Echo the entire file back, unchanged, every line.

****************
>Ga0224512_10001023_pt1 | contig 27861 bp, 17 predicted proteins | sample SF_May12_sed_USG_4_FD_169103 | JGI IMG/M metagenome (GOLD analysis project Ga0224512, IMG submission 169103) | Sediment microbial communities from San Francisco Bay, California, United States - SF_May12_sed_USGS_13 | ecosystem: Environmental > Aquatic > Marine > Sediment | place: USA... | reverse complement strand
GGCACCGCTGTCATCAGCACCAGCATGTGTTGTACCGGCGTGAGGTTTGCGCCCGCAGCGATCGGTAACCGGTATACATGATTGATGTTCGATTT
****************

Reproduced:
>Ga0224512_10001023_pt1 | contig 27861 bp, 17 predicted proteins | sample SF_May12_sed_USG_4_FD_169103 | JGI IMG/M metagenome (GOLD analysis project Ga0224512, IMG submission 169103) | Sediment microbial communities from San Francisco Bay, California, United States - SF_May12_sed_USGS_13 | ecosystem: Environmental > Aquatic > Marine > Sediment | place: USA... | reverse complement strand
GGCACCGCTGTCATCAGCACCAGCATGTGTTGTACCGGCGTGAGGTTTGCGCCCGCAGCGATCGGTAACCGGTATACATGATTGATGTTCGATTT